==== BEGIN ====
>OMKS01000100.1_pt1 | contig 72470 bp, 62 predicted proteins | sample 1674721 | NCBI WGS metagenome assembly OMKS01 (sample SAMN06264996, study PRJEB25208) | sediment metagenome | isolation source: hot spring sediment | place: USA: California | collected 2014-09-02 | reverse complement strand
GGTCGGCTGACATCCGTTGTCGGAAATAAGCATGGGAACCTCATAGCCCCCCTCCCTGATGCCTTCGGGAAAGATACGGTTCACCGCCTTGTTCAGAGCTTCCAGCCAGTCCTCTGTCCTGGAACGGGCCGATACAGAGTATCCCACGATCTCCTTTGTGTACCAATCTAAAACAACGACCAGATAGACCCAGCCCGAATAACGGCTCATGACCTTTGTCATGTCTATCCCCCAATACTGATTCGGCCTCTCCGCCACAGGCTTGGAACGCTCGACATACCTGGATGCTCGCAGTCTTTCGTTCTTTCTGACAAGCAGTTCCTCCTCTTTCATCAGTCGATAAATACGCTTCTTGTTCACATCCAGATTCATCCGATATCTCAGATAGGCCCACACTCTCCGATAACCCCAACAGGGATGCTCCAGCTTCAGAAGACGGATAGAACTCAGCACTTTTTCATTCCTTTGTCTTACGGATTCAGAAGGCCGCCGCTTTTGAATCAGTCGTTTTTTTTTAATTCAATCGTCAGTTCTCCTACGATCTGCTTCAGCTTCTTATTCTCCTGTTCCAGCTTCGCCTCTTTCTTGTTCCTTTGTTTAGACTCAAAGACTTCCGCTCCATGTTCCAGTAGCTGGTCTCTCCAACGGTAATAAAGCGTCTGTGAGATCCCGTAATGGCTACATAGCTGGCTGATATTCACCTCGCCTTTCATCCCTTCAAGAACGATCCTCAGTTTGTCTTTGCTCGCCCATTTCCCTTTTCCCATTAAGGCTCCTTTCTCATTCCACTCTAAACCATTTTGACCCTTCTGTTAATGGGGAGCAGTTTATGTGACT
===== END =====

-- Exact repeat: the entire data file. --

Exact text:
>OMKS01000100.1_pt1 | contig 72470 bp, 62 predicted proteins | sample 1674721 | NCBI WGS metagenome assembly OMKS01 (sample SAMN06264996, study PRJEB25208) | sediment metagenome | isolation source: hot spring sediment | place: USA: California | collected 2014-09-02 | reverse complement strand
GGTCGGCTGACATCCGTTGTCGGAAATAAGCATGGGAACCTCATAGCCCCCCTCCCTGATGCCTTCGGGAAAGATACGGTTCACCGCCTTGTTCAGAGCTTCCAGCCAGTCCTCTGTCCTGGAACGGGCCGATACAGAGTATCCCACGATCTCCTTTGTGTACCAATCTAAAACAACGACCAGATAGACCCAGCCCGAATAACGGCTCATGACCTTTGTCATGTCTATCCCCCAATACTGATTCGGCCTCTCCGCCACAGGCTTGGAACGCTCGACATACCTGGATGCTCGCAGTCTTTCGTTCTTTCTGACAAGCAGTTCCTCCTCTTTCATCAGTCGATAAATACGCTTCTTGTTCACATCCAGATTCATCCGATATCTCAGATAGGCCCACACTCTCCGATAACCCCAACAGGGATGCTCCAGCTTCAGAAGACGGATAGAACTCAGCACTTTTTCATTCCTTTGTCTTACGGATTCAGAAGGCCGCCGCTTTTGAATCAGTCGTTTTTTTTTAATTCAATCGTCAGTTCTCCTACGATCTGCTTCAGCTTCTTATTCTCCTGTTCCAGCTTCGCCTCTTTCTTGTTCCTTTGTTTAGACTCAAAGACTTCCGCTCCATGTTCCAGTAGCTGGTCTCTCCAACGGTAATAAAGCGTCTGTGAGATCCCGTAATGGCTACATAGCTGGCTGATATTCACCTCGCCTTTCATCCCTTCAAGAACGATCCTCAGTTTGTCTTTGCTCGCCCATTTCCCTTTTCCCATTAAGGCTCCTTTCTCATTCCACTCTAAACCATTTTGACCCTTCTGTTAATGGGGAGCAGTTTATGTGACT